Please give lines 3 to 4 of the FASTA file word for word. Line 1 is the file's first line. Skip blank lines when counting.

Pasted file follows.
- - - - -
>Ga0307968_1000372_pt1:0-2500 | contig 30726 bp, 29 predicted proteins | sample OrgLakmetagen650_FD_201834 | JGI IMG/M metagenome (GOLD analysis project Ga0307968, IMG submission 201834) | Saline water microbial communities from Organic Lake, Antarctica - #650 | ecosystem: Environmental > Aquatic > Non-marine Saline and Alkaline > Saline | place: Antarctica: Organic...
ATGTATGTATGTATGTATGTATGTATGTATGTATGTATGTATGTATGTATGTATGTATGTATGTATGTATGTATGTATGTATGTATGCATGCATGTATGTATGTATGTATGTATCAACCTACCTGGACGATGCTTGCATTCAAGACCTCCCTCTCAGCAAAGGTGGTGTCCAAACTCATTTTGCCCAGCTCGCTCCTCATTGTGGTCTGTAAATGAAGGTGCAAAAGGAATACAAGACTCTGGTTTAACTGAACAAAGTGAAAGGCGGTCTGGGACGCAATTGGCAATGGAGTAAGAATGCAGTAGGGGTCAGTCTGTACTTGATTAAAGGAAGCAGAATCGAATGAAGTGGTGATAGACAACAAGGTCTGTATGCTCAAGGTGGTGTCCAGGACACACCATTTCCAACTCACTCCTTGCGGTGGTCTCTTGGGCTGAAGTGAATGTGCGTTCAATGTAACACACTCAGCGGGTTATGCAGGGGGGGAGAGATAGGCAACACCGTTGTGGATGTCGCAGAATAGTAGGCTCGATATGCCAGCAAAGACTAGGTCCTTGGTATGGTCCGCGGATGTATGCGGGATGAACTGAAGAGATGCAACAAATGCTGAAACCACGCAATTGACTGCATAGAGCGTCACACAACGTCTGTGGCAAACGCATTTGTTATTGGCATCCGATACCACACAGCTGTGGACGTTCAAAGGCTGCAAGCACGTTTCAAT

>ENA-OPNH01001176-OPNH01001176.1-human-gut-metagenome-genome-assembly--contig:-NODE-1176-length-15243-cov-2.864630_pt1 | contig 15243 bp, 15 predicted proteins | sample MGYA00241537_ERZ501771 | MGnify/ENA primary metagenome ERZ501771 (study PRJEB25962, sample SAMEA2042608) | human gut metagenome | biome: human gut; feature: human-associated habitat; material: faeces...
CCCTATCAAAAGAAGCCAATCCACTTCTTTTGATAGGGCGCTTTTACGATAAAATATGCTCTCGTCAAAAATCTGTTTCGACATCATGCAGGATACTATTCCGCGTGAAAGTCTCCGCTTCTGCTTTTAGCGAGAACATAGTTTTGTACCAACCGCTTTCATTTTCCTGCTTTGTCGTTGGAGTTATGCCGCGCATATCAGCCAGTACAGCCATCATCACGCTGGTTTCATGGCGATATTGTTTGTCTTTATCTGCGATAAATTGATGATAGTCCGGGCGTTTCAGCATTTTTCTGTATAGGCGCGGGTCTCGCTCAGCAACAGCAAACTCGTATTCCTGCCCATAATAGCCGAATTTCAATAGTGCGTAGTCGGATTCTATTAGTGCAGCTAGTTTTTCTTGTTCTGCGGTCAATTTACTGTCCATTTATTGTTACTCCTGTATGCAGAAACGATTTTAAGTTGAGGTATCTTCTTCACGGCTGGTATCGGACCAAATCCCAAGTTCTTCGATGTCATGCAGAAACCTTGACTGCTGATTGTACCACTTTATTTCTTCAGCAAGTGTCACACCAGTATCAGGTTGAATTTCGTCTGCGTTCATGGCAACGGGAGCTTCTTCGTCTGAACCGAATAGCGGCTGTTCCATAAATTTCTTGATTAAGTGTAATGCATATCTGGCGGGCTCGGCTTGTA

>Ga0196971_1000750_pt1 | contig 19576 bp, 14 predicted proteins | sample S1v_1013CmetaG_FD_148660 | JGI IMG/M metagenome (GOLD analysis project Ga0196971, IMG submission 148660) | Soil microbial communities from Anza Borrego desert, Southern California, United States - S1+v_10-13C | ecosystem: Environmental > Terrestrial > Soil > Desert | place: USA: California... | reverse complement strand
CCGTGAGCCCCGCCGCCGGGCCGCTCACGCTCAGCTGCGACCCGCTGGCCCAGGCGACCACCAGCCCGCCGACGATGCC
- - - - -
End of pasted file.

>ENA-OPNH01001176-OPNH01001176.1-human-gut-metagenome-genome-assembly--contig:-NODE-1176-length-15243-cov-2.864630_pt1 | contig 15243 bp, 15 predicted proteins | sample MGYA00241537_ERZ501771 | MGnify/ENA primary metagenome ERZ501771 (study PRJEB25962, sample SAMEA2042608) | human gut metagenome | biome: human gut; feature: human-associated habitat; material: faeces...
CCCTATCAAAAGAAGCCAATCCACTTCTTTTGATAGGGCGCTTTTACGATAAAATATGCTCTCGTCAAAAATCTGTTTCGACATCATGCAGGATACTATTCCGCGTGAAAGTCTCCGCTTCTGCTTTTAGCGAGAACATAGTTTTGTACCAACCGCTTTCATTTTCCTGCTTTGTCGTTGGAGTTATGCCGCGCATATCAGCCAGTACAGCCATCATCACGCTGGTTTCATGGCGATATTGTTTGTCTTTATCTGCGATAAATTGATGATAGTCCGGGCGTTTCAGCATTTTTCTGTATAGGCGCGGGTCTCGCTCAGCAACAGCAAACTCGTATTCCTGCCCATAATAGCCGAATTTCAATAGTGCGTAGTCGGATTCTATTAGTGCAGCTAGTTTTTCTTGTTCTGCGGTCAATTTACTGTCCATTTATTGTTACTCCTGTATGCAGAAACGATTTTAAGTTGAGGTATCTTCTTCACGGCTGGTATCGGACCAAATCCCAAGTTCTTCGATGTCATGCAGAAACCTTGACTGCTGATTGTACCACTTTATTTCTTCAGCAAGTGTCACACCAGTATCAGGTTGAATTTCGTCTGCGTTCATGGCAACGGGAGCTTCTTCGTCTGAACCGAATAGCGGCTGTTCCATAAATTTCTTGATTAAGTGTAATGCATATCTGGCGGGCTCGGCTTGTA